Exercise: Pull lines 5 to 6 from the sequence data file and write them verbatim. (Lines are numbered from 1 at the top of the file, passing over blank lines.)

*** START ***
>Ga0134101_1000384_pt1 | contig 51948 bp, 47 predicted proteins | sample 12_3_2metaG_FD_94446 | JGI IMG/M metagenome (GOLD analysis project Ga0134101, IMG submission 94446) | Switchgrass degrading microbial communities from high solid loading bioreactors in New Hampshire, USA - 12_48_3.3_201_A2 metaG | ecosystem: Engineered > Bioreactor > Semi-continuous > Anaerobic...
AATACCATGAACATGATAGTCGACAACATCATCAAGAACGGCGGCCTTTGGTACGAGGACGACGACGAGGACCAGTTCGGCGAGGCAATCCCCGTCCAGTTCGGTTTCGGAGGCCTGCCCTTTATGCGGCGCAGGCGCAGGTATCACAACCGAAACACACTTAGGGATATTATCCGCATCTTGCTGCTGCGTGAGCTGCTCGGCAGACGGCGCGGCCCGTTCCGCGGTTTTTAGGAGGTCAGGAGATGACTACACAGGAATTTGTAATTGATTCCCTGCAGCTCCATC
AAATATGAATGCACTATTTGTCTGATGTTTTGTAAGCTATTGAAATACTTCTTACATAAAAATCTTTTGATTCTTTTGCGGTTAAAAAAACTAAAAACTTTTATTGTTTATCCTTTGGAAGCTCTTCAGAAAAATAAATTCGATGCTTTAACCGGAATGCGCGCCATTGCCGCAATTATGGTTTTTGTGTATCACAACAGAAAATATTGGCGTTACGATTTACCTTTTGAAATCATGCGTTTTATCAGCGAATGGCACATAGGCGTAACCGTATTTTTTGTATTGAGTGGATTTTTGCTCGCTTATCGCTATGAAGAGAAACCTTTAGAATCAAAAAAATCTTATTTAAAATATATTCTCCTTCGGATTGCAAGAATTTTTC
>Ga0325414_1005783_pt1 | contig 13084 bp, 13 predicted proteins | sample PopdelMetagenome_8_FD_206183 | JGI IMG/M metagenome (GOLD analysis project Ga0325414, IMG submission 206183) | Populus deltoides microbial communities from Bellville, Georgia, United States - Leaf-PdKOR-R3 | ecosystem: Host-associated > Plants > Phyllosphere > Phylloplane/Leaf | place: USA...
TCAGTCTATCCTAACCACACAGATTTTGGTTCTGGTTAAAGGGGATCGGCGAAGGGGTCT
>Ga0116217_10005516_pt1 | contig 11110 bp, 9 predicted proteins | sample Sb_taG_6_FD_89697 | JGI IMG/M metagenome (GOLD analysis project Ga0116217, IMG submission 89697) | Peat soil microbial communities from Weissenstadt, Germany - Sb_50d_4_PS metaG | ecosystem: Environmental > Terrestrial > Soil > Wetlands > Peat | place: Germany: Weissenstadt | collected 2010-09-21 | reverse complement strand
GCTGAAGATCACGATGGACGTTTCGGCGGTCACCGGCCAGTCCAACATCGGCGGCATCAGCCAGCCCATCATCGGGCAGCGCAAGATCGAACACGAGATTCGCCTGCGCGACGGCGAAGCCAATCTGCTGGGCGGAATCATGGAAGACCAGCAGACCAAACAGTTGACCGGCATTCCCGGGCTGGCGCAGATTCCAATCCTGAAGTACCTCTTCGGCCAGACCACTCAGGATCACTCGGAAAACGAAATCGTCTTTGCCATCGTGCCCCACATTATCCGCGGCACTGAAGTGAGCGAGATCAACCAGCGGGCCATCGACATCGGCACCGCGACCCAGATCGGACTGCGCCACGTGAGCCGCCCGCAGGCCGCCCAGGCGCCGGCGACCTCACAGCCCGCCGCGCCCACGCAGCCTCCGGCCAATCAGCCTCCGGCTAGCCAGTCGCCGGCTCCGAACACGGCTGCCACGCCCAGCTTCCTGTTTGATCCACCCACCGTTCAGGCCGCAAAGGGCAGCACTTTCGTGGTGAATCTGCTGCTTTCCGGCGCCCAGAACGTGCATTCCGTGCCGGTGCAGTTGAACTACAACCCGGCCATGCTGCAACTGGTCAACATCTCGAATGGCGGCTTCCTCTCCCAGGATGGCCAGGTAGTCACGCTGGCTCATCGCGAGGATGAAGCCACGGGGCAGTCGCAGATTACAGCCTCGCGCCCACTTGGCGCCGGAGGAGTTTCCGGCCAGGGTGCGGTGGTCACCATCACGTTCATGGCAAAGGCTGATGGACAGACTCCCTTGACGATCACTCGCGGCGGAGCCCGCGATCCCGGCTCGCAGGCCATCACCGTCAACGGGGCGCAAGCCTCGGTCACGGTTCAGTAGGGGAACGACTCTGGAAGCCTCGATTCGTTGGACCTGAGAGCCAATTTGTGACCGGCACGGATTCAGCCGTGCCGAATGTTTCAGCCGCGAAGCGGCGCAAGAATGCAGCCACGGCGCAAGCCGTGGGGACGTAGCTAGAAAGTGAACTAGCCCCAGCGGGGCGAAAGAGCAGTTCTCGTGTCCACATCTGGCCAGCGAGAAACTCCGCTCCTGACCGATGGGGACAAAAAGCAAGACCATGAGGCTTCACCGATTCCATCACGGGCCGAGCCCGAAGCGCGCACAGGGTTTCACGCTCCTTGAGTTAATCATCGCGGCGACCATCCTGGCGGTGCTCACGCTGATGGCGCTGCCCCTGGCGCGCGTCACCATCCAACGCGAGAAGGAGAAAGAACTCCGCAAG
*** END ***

TCAGTCTATCCTAACCACACAGATTTTGGTTCTGGTTAAAGGGGATCGGCGAAGGGGTCT
>Ga0116217_10005516_pt1 | contig 11110 bp, 9 predicted proteins | sample Sb_taG_6_FD_89697 | JGI IMG/M metagenome (GOLD analysis project Ga0116217, IMG submission 89697) | Peat soil microbial communities from Weissenstadt, Germany - Sb_50d_4_PS metaG | ecosystem: Environmental > Terrestrial > Soil > Wetlands > Peat | place: Germany: Weissenstadt | collected 2010-09-21 | reverse complement strand